Outsourcing your fleet management will help you stress less over the small processes of managing your fleet, and will allow you to focus more on the things that truly matter for your business. Here, we outline key reasons to keep in mind if you're considering outsourcing your fleet management, but just don't know if it's the right decision for your business yet.
Over the decades we have amassed a library of resources, both internal and external, which help our team and our partners do their jobs with skill and confidence. Peruse these pages for current trends and thought leadership, our newsletters, and tips that we have found helpful over the years. And if you have any questions for us, we’re always here for you.
So you decided to get a fleet management company to help you with your business. Good decision! But lately, you've been disappointed and overwhelmed, and you need a bit more support from your partner. Here are some red flags to watch out for – if you recognize any or all of them, reach out and let us tell you how our personalized approach and customized solutions can help lighten your load.
Statistically, the days between Memorial Day and Labor Day are some of the most dangerous for drivers in the United States. This is due to more teen drivers, motorcycles and bicycles being on the road, more people taking family road trips and, of course, construction. Summer weather also contributes to the number of fatal accidents. We’re well into summer now, but in retrospect, we almost always remember the weather as being hot and sunny. We tend to forget or block out the potentially dangerous thunderstorms and other extreme weather conditions that can be prevalent during this season.
The most common mistake we see when in the process of planning a fleet is to think about cost first, then function later. Purchasing a cheaper vehicle that is not suited for its job may lower the price point up front, but it will end up costing you more down the line.The ideal process for purchasing new vehicles is to work with managers and drivers to identify how the vehicle will be used, what its operational requirements are, and any specifications the driver needs to perform his or her job.
Food shippers find staffing and turnover particularly challenging as they need to hire the “right” person for the job who can deliver food cargo properly and promptly. The job requires a fair amount of physical labor and delivery schedules are both tight and frequent. An added responsibility that drivers from other industries may not face is the requirement to deliver the cargo fresh, frozen, or in accordance with any other temperature specification. This week we’re focusing on some of the most common food industry challenges and what fleet managers can do to address or avoid them.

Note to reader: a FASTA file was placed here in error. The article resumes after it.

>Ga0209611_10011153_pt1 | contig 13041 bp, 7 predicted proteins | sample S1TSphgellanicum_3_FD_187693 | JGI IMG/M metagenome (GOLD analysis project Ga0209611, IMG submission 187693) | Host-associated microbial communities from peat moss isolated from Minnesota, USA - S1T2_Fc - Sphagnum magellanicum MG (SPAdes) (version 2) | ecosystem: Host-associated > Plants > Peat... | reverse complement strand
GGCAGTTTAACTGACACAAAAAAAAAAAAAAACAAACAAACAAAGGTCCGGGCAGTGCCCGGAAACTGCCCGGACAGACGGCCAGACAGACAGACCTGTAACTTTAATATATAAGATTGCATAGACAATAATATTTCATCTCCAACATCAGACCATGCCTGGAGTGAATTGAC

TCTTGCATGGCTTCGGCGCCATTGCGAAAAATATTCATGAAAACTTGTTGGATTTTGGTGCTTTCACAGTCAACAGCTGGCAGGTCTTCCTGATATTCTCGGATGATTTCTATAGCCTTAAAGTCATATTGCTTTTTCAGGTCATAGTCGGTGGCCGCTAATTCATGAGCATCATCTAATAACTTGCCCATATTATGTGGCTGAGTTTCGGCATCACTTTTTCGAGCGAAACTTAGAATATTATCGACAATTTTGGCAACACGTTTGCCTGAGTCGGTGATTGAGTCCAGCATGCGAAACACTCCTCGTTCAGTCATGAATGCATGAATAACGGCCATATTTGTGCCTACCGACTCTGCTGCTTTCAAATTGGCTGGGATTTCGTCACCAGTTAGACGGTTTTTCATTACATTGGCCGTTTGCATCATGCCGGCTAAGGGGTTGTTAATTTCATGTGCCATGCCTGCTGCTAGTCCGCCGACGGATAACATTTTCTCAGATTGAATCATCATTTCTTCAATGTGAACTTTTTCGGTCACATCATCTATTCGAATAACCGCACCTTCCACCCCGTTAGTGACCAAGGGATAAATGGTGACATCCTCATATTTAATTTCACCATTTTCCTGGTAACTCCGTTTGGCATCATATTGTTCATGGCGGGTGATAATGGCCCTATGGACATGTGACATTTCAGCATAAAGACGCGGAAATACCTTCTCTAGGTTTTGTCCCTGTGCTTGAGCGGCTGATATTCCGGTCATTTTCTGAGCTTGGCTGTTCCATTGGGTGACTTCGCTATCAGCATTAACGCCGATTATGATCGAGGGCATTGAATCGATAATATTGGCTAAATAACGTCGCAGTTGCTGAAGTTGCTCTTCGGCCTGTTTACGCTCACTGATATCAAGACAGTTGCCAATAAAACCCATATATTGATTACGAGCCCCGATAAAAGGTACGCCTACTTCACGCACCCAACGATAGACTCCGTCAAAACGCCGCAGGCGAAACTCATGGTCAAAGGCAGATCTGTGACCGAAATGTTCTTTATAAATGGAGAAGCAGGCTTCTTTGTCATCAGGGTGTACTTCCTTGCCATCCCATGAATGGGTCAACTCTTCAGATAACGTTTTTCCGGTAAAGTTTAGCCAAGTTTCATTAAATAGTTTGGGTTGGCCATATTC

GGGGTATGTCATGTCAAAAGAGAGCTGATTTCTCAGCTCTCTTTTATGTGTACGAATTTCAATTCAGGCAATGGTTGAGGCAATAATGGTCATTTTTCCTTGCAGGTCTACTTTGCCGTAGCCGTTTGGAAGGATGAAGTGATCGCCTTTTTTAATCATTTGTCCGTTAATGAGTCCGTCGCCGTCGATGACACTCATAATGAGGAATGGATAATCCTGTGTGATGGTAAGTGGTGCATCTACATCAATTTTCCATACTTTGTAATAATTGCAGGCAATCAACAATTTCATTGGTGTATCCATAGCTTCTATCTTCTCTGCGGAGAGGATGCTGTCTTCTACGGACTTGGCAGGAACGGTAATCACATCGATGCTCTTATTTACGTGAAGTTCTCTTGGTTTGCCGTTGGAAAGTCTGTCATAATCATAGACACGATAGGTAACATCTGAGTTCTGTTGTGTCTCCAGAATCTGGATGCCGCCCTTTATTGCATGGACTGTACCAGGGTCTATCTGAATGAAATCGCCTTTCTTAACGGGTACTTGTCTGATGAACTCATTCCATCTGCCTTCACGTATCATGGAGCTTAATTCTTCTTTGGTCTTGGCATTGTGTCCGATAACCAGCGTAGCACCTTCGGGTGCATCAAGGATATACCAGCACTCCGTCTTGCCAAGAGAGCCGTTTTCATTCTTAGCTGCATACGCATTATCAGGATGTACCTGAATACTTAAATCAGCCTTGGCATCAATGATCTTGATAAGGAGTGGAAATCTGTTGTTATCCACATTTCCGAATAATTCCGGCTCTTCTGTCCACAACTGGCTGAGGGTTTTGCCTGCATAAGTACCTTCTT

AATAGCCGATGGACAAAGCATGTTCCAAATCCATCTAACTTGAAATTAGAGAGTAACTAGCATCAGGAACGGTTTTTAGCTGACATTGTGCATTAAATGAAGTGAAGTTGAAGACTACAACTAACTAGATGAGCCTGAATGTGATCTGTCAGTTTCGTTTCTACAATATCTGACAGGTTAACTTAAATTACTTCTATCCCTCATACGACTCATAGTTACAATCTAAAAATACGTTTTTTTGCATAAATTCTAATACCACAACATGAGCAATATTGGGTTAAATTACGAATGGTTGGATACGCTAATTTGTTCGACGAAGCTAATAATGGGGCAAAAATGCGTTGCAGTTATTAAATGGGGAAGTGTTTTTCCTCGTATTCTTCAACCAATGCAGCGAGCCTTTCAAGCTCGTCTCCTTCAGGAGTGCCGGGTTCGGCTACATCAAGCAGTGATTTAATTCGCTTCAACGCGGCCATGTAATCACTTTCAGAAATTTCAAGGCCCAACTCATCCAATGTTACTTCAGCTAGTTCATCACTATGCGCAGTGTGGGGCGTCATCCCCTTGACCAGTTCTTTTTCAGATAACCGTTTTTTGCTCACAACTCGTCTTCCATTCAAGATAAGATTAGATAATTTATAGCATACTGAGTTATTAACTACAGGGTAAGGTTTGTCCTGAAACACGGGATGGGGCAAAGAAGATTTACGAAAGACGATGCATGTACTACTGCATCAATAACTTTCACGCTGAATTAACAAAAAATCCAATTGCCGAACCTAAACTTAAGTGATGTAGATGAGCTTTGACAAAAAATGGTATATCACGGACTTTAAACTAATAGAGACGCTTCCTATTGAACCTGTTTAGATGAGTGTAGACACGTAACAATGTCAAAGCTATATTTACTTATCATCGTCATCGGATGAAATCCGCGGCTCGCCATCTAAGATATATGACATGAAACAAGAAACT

With spring finally upon us, it’s time to clean away any evidence of winter and think ahead to the warmer months to come. Preventative maintenance now will help prepare your fleet for summertime, which brings a different kind of wear and tear than the wintertime. Here is a 7-point checklist that can help you with preparing for the next season:
The ambiguity around what constitutes “normal” wear and tear on company vehicles can be annoying at best, and at worst, costly. It’s important to have a clear understanding and policy of what kind of wear and tear is to be expected and accepted, versus actual damages. It’s important because when it comes to terminating a lease, trading in, or reselling, you don’t want to have any surprises regarding the value of the vehicles. So, what types of wear and tear are to be expected? Let’s break it down by section.
It’s never-ending – the discussions in your fleet surrounding company-provided vehicles. And more often than not, personal use is both a sensitive area and a deciding factor. So, how do you avoid an ongoing discussion and flared tempers? You need to decide how you can best accommodate drivers’ needs – work and personal – while minding your bottom line. But don’t worry, the management of personal use can be rather simple; it’s the implementation and reporting that can get a little harried. Here are some aspects to consider when drawing up your policy:
Once a distant dream, driverless cars are now very much a reality. Several big-name manufacturers have been performing road tests and running diagnostics in the race to have the first autonomous vehicle ready for mass consumption. Just last month, new federal guidelines were announced that aim to help speed up the technology and get driverless cars on the road sooner. What does this mean for fleets and fleet managers? Well, there are a few components to consider:
Vehicle selection is no simple task. A common hang-up we hear from customers is knowing what type of vans or pickup trucks they should use in their fleet. When it comes to choosing between the two, total cost of ownership is important, but there are several additional elements that can be just as critical to consider. For example, job function, efficiency, driver comfort, and location(s) are all essential when deciding how to stock your fleet. To help, we’ve compiled a short list of questions and considerations for you to take under advisement before picking a side.